The one and only time I interviewed Ravi Shankar, I felt myself more than a little tongue-tied, trying to put into words a personal reaction to the Indian classical music that he had spent a lifetime bringing to the world. I attempted, however amateurishly, to describe the impact of hearing the meditative solace of ages-old ragas he has recorded over the decades blossom into a firestorm of improvisational intensity.
When I was done, Shankar paused, much like a professor might when an eager but grossly naïve student had blurted out so banal an explanation of his life’s work.
“I see,” Shankar said. “And this is how this music seems to you?”
It was the kind of reply that quickly made one feel, despite the appreciative intent, a little out of his depth.
“Well, to tell you the truth, this is how it should be. The music should never be concocted or forced. It should always be spontaneous.”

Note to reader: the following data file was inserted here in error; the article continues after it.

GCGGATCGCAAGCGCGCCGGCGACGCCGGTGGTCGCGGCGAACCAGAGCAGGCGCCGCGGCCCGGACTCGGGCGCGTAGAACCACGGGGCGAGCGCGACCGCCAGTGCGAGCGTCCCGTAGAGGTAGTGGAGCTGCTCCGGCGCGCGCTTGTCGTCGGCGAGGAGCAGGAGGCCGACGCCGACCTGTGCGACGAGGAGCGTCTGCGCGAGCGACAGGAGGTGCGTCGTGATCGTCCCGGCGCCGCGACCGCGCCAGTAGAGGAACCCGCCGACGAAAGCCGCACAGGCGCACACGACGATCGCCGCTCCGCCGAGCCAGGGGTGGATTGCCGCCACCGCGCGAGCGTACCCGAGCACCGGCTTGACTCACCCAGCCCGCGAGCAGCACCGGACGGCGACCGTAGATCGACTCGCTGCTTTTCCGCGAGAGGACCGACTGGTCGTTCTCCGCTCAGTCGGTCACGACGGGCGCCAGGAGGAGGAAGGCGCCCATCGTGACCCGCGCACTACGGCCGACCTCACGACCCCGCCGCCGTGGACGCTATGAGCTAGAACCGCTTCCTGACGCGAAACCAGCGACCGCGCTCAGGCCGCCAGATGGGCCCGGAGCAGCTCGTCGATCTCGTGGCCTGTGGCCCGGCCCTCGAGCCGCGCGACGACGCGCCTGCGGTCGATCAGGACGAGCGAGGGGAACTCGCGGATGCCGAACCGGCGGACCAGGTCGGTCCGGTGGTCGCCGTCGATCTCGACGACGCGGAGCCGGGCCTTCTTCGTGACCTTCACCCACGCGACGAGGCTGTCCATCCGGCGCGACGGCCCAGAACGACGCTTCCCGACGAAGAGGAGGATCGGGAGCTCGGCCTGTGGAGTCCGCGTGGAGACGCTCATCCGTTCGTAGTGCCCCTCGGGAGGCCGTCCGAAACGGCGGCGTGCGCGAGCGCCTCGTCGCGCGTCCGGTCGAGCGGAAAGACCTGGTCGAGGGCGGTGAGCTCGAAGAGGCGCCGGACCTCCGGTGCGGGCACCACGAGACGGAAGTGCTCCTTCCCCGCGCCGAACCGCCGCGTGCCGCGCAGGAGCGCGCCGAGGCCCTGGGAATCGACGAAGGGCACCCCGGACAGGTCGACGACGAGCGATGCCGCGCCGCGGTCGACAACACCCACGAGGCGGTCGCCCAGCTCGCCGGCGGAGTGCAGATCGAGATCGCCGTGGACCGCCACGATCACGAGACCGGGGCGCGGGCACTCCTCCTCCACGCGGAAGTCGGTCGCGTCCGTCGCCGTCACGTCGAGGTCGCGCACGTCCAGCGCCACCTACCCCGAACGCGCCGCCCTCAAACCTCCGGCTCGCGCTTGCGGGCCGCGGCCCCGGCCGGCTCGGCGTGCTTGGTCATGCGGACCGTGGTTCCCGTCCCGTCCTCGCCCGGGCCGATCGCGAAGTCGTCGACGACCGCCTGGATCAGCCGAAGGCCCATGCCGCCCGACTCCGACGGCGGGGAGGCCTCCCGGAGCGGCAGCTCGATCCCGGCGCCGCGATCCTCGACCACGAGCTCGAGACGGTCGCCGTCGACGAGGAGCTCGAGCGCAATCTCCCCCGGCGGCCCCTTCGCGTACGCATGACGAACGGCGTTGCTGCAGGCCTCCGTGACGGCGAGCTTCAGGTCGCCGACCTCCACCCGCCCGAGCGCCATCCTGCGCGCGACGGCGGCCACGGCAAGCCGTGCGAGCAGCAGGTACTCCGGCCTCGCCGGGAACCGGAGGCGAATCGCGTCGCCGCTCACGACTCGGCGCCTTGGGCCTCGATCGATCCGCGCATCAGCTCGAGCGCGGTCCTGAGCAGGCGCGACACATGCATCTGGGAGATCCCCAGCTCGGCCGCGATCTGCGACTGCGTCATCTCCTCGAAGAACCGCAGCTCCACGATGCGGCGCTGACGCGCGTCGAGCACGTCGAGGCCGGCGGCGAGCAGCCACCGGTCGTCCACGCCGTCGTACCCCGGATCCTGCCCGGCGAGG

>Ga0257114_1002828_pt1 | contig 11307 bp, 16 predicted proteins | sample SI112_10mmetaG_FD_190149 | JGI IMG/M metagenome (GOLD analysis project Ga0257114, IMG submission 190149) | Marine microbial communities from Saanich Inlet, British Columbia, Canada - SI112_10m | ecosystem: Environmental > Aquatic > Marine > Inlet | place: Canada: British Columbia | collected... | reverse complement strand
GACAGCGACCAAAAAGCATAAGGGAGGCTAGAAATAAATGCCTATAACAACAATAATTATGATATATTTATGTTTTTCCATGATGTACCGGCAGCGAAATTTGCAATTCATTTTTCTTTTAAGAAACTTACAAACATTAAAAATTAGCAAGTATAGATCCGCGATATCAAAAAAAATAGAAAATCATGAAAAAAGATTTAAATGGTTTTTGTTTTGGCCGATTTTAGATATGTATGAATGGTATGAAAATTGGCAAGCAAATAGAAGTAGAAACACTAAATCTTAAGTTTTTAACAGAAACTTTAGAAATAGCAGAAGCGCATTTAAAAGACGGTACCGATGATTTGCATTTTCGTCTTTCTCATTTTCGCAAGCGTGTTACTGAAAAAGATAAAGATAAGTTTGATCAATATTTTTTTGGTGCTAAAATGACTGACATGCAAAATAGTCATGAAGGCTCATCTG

Shankar was an artist of tremendous patience and kindness. I got to witness that firsthand. All you needed was one of the scores of recordings he cut through the years to realize that. But Shankar, who died yesterday at the age of 92, was more. He was more than a master sitar player and improviser. He was, especially to American ears, a gatekeeper to a musical culture that many of us knew little or nothing about.
Sure, it took a connection to the psychedelic music fashioned in America during the late ’60s and, especially, a well-documented friendship with Beatle George Harrison to help unlock those doors. But once unbolted, the grace and contemplative beauty of Indian classical music became part of a world lexicon. No single artist before or since has raised awareness of Indian music and, perhaps, culture to a global level.
“Once in a while a musician comes along who takes a tradition of a country and moves it to the next level up,” said the acclaimed Indian percussionist Zakir Hussain ahead of a performance Shankar gave at the Singletary Center for the Arts in October 1995. “This is what Ravi Shankar has done.”